My two eldest daughters have recently finished their secondary schooling – and I have a third currently entering her first year of NCEA. The eldest two went through the system making the most of the cultural and social opportunities school offered, and were inspired by some of their teachers in certain areas. However, both struggled to come to grips with a system that was simply irrelevant to them in so may areas of their interests and lives – and both exited school with only mediocre success in terms of academic achievement.
Why am I writing this? Because today, in an article titled Gates, Governors: Upgrade High Schools, some reinforcemnet from my view from an unlikely ally – Bill Gates.
During the National Education Summit on High Schools, 2005 , Gates implored governors and policy to redesign America’s high schools to meet the challenges of the new century. The article contains lots of interesting reading, that has many parallels with what we’re doing here in NZ in response to similar concerns. Gates identifies three key action areas as a focus:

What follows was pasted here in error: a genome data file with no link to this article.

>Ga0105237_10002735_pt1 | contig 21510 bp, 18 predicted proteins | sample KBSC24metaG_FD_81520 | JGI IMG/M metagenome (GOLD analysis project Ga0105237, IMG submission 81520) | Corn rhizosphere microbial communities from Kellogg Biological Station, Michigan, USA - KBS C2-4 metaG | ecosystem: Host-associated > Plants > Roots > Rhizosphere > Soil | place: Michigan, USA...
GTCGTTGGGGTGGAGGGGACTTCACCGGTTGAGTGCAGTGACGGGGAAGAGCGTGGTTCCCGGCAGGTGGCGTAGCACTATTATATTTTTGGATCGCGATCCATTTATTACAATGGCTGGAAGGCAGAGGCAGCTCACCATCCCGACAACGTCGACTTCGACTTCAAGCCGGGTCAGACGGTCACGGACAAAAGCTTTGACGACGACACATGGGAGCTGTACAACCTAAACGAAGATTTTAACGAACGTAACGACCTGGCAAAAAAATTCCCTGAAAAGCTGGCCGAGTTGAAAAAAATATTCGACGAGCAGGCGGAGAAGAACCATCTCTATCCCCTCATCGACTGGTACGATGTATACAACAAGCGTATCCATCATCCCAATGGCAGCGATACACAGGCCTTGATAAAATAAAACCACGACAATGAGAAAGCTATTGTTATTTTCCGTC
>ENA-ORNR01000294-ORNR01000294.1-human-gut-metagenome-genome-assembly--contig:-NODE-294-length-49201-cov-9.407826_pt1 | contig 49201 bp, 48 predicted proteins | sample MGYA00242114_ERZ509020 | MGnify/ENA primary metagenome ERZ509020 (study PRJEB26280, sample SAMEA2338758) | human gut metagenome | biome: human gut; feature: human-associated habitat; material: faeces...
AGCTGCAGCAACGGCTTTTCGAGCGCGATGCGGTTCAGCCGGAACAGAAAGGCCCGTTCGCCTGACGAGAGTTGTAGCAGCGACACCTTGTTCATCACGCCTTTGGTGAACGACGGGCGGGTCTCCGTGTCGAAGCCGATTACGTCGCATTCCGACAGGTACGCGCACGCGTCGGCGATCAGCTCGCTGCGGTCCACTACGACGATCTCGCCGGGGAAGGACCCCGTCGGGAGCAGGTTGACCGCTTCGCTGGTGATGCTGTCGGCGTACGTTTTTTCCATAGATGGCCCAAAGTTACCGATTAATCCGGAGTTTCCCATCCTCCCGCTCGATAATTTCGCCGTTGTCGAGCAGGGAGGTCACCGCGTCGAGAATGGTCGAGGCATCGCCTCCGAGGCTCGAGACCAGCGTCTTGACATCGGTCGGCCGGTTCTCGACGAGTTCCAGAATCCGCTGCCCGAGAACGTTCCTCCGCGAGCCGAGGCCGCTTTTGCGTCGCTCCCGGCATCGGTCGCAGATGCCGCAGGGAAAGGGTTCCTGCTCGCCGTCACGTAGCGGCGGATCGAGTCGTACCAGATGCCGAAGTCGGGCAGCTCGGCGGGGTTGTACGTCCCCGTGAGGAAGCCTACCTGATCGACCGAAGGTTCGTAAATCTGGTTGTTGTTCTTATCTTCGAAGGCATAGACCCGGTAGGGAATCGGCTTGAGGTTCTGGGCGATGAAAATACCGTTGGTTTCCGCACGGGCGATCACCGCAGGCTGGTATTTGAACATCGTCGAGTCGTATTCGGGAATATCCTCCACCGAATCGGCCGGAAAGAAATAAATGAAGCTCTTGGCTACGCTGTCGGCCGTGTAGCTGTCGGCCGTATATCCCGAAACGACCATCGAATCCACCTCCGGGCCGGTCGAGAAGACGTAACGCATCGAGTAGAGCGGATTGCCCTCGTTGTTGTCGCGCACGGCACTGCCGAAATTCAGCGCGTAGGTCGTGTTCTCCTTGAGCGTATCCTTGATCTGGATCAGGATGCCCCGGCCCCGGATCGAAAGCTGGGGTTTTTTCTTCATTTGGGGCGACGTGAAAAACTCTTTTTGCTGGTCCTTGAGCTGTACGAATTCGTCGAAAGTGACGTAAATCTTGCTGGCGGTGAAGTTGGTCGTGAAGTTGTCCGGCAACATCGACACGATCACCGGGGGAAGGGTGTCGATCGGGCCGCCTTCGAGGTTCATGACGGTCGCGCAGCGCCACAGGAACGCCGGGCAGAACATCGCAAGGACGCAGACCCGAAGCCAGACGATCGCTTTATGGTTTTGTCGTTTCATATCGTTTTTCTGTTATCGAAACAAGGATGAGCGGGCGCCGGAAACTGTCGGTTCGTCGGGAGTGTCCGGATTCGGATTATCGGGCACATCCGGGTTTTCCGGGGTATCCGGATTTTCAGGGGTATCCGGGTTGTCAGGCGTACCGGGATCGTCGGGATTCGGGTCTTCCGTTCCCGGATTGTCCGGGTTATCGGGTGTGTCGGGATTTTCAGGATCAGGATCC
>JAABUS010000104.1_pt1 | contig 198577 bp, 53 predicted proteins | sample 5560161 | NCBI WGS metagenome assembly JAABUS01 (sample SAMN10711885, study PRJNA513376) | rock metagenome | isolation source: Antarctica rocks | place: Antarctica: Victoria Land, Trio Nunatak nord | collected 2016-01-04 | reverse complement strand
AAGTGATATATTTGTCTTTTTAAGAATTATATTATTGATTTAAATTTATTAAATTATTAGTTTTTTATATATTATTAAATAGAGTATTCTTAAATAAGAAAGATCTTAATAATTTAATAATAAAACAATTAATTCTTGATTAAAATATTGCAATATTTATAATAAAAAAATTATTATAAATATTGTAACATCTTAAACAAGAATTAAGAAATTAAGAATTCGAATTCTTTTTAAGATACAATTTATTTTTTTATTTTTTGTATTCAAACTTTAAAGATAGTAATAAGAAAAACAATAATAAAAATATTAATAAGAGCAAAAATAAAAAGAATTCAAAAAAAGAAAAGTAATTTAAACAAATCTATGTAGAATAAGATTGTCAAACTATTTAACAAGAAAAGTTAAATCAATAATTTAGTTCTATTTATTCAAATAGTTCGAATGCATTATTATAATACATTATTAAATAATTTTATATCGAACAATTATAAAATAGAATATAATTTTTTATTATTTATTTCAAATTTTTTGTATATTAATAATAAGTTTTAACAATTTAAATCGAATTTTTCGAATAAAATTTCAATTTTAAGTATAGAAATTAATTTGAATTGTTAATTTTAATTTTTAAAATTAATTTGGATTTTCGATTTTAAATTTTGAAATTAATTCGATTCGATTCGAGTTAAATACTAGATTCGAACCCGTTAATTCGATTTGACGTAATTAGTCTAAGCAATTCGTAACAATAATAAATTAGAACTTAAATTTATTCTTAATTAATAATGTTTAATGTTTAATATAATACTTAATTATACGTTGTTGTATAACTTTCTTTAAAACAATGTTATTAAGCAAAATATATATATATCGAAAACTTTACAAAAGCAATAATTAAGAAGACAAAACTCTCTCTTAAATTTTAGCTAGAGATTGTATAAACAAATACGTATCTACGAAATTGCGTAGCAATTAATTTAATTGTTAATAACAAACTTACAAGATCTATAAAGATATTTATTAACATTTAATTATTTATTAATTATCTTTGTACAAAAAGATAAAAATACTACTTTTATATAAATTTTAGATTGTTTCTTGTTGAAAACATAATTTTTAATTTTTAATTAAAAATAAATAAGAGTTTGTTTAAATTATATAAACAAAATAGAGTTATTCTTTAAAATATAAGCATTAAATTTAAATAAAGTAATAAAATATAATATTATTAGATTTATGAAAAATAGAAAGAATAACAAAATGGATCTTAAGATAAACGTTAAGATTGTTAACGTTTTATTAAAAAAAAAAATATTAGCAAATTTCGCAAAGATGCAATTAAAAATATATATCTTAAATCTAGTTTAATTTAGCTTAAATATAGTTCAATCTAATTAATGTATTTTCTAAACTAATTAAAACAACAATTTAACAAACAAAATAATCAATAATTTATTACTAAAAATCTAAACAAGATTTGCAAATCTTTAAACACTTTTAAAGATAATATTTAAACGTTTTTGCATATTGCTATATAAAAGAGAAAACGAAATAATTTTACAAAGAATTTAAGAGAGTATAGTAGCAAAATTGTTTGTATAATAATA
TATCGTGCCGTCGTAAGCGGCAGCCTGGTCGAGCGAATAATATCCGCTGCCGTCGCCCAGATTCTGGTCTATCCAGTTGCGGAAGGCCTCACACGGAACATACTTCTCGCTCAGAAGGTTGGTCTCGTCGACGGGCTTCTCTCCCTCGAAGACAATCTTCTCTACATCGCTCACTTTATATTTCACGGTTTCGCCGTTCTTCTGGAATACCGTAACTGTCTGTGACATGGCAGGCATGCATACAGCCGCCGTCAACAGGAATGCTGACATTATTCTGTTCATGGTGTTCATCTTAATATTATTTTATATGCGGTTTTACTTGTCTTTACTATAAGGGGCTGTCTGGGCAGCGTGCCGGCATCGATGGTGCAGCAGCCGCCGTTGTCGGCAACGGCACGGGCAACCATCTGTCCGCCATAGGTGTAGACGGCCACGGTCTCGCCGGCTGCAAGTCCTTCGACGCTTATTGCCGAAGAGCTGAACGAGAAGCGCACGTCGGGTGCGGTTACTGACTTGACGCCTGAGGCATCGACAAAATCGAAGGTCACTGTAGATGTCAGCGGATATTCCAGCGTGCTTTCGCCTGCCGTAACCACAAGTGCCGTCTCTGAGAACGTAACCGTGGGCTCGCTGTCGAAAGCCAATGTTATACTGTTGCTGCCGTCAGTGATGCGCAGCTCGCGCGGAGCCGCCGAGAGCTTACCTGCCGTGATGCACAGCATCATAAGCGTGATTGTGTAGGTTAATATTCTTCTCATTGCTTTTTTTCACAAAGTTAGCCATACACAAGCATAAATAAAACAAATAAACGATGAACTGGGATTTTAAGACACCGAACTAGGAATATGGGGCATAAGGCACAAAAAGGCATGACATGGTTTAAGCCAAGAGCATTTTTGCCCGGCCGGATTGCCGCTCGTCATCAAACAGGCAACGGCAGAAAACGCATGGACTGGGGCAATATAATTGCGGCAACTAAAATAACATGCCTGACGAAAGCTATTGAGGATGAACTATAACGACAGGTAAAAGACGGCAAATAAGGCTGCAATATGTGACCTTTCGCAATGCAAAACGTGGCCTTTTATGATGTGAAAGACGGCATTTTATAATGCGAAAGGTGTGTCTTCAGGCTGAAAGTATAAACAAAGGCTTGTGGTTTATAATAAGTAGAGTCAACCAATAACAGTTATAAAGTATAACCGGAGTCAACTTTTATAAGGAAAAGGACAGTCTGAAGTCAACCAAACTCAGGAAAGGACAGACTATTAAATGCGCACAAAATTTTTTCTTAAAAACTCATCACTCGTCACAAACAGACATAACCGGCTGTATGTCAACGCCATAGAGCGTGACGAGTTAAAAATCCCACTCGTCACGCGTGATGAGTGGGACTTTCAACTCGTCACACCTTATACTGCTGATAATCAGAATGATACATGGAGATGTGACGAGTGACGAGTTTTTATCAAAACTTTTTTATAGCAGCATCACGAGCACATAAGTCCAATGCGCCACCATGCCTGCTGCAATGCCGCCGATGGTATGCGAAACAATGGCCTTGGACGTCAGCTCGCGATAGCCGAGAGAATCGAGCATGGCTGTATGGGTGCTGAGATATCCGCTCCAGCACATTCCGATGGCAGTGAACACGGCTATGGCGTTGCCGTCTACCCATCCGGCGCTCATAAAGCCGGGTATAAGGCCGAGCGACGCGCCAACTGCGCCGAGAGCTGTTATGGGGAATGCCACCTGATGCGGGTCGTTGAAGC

- raising our expectation of ‘success’ – moving from a ‘lowest common demoninator’ approach where we feel we’ve succeeded if we give kids the skills they need to survive, to raising expectations for success in a tertiary context, in work and in citizenship.
- giving attention to the gathering and publication of data relating to student progress and achievement – allowing for informed decision making. Gates, predictably, sees technology as a key factor in this. I’d agree, and endorse the NZ initatives that include a single data return (SDR), SMS data exchange pilot , SMS accreditation project and the National Student Number initiative, a necessary move in order to establish a process of permissions and authorisation to access and contribute information online.
- A new approach to secondary schooling and curriculum – which is being spearheaded in NZ with the Secondary Futures project, and work arising from the PPTA’s conference on Charting the Future
In thinking about these initiatives it is evident that we in NZ are certainly thinking along the lines that Gates and others are promoting to their US counterparts – my only concern is time. I have three more children coming up through the school system, and would prefer that their experience at secondary school lives up to these ideals, and that we’re not still talking about it.
NB – for another link to the Gates story:
And for an action plan to organise their efforts: